After developing a Hybrid Journal system a few weeks ago, I've been steadily documenting my life through the use of Launch Center Pro, Day One and physical Field Notes notebooks. Someone must have seen my future and created a product that (almost) fits me perfectly.

The Mod Notebook is a physical notebook that comes with a modern, stylish design. It's made of high quality materials, a flat-laying spine and butter-smooth paper. It looks very similar to journal-style notebooks offered by Moleskine.

The selling point, however, is the digital version of Mod Notebooks. Once a Mod Notebook has been filled, you can send the notebook back to Mod with the shipping materials included in your purchase and they will make a digital copy of your notebook. You can view this digital version in an iOS app and Mod will either recycle your physical notebook or send your notebook back to you for safekeeping. Really cool.

There are a few reasons why I don't see a Mod Notebook working ideally for the new system I've employed. However, these reasons are easily overcome by both time and product line expansion.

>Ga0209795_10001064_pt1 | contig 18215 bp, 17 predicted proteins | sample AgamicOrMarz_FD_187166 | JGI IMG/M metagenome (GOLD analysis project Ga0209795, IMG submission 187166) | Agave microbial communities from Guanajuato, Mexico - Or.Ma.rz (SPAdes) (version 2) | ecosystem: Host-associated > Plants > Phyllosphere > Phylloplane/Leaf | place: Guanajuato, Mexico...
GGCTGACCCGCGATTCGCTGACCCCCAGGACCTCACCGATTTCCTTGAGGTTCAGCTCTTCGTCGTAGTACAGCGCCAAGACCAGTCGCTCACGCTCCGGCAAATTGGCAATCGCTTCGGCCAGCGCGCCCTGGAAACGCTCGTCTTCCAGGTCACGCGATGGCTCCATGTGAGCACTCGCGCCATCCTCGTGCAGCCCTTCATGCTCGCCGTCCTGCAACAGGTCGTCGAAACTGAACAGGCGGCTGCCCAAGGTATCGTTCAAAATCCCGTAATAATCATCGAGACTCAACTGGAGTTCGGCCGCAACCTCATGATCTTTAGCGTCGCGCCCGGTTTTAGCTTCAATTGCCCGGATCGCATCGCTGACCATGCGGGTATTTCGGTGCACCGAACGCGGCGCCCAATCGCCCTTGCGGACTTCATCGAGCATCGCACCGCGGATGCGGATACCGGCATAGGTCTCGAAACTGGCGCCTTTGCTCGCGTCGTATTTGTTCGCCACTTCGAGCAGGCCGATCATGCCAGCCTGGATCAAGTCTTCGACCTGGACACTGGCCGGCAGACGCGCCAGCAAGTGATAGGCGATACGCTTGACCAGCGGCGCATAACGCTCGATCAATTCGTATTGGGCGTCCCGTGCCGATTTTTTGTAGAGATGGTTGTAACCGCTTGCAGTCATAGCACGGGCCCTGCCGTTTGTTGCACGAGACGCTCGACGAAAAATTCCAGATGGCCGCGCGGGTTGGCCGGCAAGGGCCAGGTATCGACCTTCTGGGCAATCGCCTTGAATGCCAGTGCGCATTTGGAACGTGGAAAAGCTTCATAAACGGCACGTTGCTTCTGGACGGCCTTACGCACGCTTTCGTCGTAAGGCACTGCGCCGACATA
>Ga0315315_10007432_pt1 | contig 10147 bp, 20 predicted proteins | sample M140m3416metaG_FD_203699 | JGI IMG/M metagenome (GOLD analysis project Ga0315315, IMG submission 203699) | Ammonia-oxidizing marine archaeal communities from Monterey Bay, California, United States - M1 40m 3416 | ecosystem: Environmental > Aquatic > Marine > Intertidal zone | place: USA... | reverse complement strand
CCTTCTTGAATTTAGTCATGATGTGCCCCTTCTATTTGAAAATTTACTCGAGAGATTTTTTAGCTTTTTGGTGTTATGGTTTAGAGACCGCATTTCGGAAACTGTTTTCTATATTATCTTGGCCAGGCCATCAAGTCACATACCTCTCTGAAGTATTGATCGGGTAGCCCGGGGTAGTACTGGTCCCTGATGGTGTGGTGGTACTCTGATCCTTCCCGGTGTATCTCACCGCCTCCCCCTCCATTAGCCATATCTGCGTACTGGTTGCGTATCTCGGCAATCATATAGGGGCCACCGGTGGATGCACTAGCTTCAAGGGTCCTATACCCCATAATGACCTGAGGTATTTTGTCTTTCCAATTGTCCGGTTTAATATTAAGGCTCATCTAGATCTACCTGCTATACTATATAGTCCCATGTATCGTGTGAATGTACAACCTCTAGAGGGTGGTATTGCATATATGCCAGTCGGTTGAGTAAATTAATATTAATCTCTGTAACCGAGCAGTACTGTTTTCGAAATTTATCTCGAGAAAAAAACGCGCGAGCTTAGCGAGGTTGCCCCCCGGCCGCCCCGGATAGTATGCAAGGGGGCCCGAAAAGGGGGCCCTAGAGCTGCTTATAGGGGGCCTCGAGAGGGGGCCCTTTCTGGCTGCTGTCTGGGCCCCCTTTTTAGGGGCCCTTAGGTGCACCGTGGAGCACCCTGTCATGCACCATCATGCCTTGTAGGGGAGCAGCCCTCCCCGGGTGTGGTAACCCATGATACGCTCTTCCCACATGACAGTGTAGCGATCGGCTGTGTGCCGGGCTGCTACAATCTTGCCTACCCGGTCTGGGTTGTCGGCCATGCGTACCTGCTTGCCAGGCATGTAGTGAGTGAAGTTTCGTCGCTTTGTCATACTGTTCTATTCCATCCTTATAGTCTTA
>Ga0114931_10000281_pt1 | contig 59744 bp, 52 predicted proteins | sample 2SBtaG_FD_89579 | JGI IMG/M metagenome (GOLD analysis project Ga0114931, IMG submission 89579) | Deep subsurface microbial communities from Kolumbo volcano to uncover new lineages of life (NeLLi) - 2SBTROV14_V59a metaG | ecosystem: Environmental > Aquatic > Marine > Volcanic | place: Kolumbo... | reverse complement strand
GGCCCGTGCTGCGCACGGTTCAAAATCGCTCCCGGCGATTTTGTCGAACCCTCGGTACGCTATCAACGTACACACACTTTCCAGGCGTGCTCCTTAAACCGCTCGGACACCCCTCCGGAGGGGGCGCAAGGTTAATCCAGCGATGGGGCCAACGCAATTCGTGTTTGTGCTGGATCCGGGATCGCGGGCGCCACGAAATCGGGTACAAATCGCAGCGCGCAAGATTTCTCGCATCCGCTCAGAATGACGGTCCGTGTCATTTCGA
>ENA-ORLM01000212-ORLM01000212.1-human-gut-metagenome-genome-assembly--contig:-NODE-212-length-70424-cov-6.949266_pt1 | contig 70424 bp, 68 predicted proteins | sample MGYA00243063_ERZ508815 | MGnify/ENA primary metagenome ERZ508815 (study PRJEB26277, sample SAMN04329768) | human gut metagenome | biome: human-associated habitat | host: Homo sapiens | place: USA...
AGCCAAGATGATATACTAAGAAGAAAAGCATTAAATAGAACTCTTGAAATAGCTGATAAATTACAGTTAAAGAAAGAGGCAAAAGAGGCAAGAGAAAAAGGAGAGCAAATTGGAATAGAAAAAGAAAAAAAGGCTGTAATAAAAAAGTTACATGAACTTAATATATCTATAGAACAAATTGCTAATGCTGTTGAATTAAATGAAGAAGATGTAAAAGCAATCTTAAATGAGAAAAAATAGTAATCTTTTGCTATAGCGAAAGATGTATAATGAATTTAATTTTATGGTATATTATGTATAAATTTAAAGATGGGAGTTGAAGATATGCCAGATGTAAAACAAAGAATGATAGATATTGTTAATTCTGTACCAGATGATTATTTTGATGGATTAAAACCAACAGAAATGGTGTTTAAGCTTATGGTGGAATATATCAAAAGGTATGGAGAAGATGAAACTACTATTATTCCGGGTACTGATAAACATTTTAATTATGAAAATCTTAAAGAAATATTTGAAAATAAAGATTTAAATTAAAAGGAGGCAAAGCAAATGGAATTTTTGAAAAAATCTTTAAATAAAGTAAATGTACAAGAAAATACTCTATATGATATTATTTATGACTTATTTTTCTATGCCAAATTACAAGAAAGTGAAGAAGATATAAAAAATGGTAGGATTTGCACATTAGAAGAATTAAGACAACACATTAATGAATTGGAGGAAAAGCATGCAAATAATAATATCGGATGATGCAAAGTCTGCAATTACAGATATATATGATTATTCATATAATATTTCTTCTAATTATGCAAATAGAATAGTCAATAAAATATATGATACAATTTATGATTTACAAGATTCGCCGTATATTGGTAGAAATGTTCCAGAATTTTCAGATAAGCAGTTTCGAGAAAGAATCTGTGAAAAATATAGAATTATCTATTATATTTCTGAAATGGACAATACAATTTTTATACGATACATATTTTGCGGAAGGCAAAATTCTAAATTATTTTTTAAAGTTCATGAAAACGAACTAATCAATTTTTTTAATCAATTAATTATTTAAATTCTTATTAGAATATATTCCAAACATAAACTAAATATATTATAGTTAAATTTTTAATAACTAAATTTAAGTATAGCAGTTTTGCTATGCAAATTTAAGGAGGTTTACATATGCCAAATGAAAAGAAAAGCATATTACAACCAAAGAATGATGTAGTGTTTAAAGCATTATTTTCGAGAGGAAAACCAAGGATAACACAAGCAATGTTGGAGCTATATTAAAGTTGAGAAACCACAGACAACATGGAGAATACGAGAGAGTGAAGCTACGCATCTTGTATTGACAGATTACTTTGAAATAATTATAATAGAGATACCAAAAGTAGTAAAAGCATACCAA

First, Mod Notebooks are larger than Field Notes books, measuring in at 7.7" long by 5.4" wide. This is roughly the same size as an iPad mini and far more difficult to carry around in your pocket.

And second, I have to question whether Mod is a stationery company or a software company. If a stationery company, Mod's development of an iOS app will inherently lag behind the improvement of the physical notebooks. If I invest my time and money into a journaling system that is to last for my entire lifetime, I need to be guaranteed that the iOS application will be supported for a lengthy amount of time as well.

For me, the greatest selling feature of a Mod Notebook is the ability to have digital copies of all my books on my iPhone or iPad. I've already run into situations where I wrote notes in a past Field Notes book which I need to reference, only to find I didn't carry the old notebook with me that day. I love the idea of having a digital copy of all my notebooks on my mobile device.

But, until Mod Notebooks shrink down in size, I'll be waiting. Mod's use of technology is clever and I am looking forward to reading reviews. If they release a 3.5" by 5.5" version, count me in for a test run.

While you're doing some Mod Notebook research, take the time to check out an article outlining the evolution of the Mod Notebook idea.